People have been bracingly forthright in coming to similar conclusions about the SHSAT.
“The exam is designed to exclude blacks because it’s heavy on math, and black people can’t do math,” goes the charge, as quoted in a recent New York Times article on race at Stuyvesant. I’d like to know what W.E.B. Du Bois or the Rev. Martin Luther King Jr. would make of a statement like that about black mental powers.
Come, now: Even if there are only 40 black students out of 3,295 at Stuyvesant, as The Times reported, is racism really the only possible reason?
Let’s assume most people are beyond such thinking. They might think black and Latino kids simply don’t have enough opportunities to develop the skills they would need to pass such a difficult test.
Yet, in fact, the city’s Education Department has made efforts (however imperfect) to recruit and prepare students for the SHSAT. There are even free test prep courses available. In recent years, school fairs and recruiting trips have spread the word about specialized high schools to minority-group communities.
Stuyvesant’s parent coordinator has said that people in underserved communities often don’t know about the entrance test — and don’t think these schools are for their kids. And how, if the custom isn’t in the air in your community, could you figure out just how hard students elsewhere prepare for the test?
Settling instead for crying racism here is applying yesterday’s protest model to a different modern reality.
After all, why isn’t the most immediate response to the disparity to get the word out in black and Latino communities that being admitted to the top schools means working hard — really, really hard — on the test?
It won’t do to say, “Oh, yeah, that too,” either. This should be the principal response: preparation, not condemnation.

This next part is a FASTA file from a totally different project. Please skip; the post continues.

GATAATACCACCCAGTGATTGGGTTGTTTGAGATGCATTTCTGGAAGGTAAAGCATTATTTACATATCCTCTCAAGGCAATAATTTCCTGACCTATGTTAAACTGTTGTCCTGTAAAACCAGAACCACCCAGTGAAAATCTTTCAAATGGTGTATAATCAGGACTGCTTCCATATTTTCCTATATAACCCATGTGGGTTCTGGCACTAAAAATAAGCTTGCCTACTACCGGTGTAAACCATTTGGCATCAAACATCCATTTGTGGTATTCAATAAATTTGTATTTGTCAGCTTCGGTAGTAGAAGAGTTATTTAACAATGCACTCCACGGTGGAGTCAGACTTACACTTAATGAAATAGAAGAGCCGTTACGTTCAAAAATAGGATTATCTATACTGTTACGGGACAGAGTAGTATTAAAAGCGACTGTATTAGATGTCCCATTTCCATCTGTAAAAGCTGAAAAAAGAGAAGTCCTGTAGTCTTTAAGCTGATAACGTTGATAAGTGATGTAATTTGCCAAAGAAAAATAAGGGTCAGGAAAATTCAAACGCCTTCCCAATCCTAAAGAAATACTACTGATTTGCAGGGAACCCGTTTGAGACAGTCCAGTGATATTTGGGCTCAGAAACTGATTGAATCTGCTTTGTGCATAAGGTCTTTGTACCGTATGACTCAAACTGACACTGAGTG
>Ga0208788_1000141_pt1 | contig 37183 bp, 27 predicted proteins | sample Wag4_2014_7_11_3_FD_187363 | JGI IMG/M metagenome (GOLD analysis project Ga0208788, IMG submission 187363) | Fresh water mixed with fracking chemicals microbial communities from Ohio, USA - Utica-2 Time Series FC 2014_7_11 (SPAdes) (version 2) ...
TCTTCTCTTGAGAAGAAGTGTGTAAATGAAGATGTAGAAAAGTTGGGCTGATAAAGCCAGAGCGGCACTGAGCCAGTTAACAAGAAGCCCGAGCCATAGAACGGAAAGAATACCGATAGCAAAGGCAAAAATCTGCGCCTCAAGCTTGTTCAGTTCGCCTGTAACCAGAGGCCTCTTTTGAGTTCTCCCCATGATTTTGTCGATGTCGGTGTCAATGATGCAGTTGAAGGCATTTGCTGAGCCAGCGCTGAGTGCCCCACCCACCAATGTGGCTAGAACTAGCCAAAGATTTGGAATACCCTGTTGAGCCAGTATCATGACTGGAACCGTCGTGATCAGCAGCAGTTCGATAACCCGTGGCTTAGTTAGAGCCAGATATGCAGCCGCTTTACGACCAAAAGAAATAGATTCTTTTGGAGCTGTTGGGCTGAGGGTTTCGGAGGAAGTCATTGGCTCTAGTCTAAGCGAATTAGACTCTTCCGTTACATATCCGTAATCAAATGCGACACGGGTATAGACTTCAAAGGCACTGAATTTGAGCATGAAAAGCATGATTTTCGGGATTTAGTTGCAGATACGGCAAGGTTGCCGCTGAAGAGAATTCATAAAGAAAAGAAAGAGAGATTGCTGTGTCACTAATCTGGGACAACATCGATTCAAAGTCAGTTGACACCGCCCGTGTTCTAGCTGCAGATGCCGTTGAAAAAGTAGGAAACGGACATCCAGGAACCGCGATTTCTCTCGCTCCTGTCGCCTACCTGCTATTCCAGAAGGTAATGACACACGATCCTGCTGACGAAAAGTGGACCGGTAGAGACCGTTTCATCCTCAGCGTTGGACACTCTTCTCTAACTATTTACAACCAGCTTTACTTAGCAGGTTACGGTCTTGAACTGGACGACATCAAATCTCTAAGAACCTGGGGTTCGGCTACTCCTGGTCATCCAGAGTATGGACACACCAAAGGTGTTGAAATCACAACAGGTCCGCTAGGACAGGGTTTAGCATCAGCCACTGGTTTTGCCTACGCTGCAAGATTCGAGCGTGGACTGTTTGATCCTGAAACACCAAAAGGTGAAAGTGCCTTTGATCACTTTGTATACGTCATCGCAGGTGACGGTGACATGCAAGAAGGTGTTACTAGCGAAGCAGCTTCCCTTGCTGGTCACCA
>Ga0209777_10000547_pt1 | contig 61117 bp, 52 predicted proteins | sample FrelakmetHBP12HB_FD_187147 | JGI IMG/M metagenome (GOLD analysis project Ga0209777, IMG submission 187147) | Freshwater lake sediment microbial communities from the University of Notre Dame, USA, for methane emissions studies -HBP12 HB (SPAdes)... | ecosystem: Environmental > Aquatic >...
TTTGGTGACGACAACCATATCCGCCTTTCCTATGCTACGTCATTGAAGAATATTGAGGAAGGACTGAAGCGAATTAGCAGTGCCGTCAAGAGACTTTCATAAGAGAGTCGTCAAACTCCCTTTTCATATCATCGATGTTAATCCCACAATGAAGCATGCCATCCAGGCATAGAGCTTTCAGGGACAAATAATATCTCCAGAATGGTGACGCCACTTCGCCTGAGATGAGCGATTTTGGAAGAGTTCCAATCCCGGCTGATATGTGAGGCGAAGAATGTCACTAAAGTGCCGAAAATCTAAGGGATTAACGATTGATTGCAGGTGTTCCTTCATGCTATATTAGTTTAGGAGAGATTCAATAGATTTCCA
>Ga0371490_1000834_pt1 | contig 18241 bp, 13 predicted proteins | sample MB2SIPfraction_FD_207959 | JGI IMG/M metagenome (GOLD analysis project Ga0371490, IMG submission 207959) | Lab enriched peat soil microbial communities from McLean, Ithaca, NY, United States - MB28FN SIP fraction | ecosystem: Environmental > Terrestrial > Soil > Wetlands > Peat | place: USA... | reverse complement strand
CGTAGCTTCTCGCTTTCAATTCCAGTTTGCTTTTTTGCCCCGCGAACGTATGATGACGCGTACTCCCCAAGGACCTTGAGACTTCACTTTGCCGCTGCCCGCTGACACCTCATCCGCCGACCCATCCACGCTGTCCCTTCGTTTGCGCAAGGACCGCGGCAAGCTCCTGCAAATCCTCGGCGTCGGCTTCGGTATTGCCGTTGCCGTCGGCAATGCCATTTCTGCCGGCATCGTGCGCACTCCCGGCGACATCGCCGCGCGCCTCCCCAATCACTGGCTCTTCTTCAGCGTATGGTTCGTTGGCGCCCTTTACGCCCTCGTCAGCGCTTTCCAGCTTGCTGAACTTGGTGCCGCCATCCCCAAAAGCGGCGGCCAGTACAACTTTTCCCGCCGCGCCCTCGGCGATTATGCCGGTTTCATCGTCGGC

We should shudder at the prospect of New York’s best public schools scaling the test back to being just one part of a “holistic” evaluation process for the sole reason that black and Latino kids weren’t doing well on it. After all, that would suggest that black and Latino kids just aren’t bright enough to handle a real test — and we all know it.
Among more than a few calling the test racist, one suspects a quiet sense that there is something inauthentic, “unblack,” about having to ace a test that Asian immigrant parents — often living in crummy neighborhoods themselves — do not question subjecting their kids to. It won’t do.
Of course, some find the very view I have expressed as “unblack.” Zora Neale Hurston taught otherwise: “It seems to me that if I say a whole system must be upset for me to win, I am saying that I cannot sit in the game, and that safer rules must be made to give me a chance. I repudiate that. If others are in there, deal me a hand and let me see what I can make of it, even though I know some in there are dealing from the bottom and cheating like hell in other ways.”
There are times when being progressive means changing the rules.
However, life will never be perfect, and sometimes what’s progressive is teaching people how to get in the game.